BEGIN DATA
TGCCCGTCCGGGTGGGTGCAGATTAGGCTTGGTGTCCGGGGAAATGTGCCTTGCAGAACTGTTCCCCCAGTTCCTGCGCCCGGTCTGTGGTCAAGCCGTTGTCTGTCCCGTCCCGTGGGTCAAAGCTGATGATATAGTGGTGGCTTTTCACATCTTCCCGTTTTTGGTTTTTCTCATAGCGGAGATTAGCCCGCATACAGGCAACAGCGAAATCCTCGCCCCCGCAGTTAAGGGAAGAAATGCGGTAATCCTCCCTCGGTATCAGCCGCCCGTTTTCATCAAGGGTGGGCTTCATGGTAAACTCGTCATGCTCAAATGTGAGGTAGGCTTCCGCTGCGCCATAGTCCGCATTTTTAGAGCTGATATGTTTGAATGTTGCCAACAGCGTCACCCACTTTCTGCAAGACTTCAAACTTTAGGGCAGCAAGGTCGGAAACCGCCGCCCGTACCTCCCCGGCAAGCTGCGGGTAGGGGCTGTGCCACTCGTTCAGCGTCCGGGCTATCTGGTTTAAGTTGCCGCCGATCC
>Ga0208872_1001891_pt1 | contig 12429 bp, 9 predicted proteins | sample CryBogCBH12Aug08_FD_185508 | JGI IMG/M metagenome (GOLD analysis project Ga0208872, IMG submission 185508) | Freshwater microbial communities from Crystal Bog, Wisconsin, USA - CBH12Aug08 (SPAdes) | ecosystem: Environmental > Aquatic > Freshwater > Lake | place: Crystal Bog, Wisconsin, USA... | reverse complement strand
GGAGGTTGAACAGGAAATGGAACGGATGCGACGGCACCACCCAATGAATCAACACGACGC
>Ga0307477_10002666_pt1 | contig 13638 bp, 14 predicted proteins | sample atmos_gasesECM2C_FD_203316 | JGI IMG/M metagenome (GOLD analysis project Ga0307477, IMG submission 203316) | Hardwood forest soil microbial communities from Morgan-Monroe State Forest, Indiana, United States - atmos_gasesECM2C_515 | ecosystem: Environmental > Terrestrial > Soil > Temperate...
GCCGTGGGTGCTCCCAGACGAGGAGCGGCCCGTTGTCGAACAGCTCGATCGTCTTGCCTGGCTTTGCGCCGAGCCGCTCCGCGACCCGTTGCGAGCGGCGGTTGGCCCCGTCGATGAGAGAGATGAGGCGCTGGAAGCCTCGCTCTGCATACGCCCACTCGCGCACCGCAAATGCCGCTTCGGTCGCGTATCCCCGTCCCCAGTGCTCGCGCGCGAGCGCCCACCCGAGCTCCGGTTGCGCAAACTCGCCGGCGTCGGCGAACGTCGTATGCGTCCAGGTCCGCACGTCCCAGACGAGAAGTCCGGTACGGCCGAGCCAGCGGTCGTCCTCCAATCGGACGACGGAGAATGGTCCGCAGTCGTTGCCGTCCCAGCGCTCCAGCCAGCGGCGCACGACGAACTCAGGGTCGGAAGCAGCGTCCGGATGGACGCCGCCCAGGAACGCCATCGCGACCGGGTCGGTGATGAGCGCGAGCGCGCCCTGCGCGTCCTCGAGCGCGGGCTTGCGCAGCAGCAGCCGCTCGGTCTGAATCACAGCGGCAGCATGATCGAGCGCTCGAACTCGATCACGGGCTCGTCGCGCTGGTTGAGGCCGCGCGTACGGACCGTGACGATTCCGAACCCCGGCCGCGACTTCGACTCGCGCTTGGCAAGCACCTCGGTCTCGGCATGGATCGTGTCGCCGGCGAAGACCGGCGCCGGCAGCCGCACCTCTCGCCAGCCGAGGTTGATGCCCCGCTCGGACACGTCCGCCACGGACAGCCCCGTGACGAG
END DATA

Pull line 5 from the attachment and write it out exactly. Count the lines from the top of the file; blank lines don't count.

GCCGTGGGTGCTCCCAGACGAGGAGCGGCCCGTTGTCGAACAGCTCGATCGTCTTGCCTGGCTTTGCGCCGAGCCGCTCCGCGACCCGTTGCGAGCGGCGGTTGGCCCCGTCGATGAGAGAGATGAGGCGCTGGAAGCCTCGCTCTGCATACGCCCACTCGCGCACCGCAAATGCCGCTTCGGTCGCGTATCCCCGTCCCCAGTGCTCGCGCGCGAGCGCCCACCCGAGCTCCGGTTGCGCAAACTCGCCGGCGTCGGCGAACGTCGTATGCGTCCAGGTCCGCACGTCCCAGACGAGAAGTCCGGTACGGCCGAGCCAGCGGTCGTCCTCCAATCGGACGACGGAGAATGGTCCGCAGTCGTTGCCGTCCCAGCGCTCCAGCCAGCGGCGCACGACGAACTCAGGGTCGGAAGCAGCGTCCGGATGGACGCCGCCCAGGAACGCCATCGCGACCGGGTCGGTGATGAGCGCGAGCGCGCCCTGCGCGTCCTCGAGCGCGGGCTTGCGCAGCAGCAGCCGCTCGGTCTGAATCACAGCGGCAGCATGATCGAGCGCTCGAACTCGATCACGGGCTCGTCGCGCTGGTTGAGGCCGCGCGTACGGACCGTGACGATTCCGAACCCCGGCCGCGACTTCGACTCGCGCTTGGCAAGCACCTCGGTCTCGGCATGGATCGTGTCGCCGGCGAAGACCGGCGCCGGCAGCCGCACCTCTCGCCAGCCGAGGTTGATGCCCCGCTCGGACACGTCCGCCACGGACAGCCCCGTGACGAG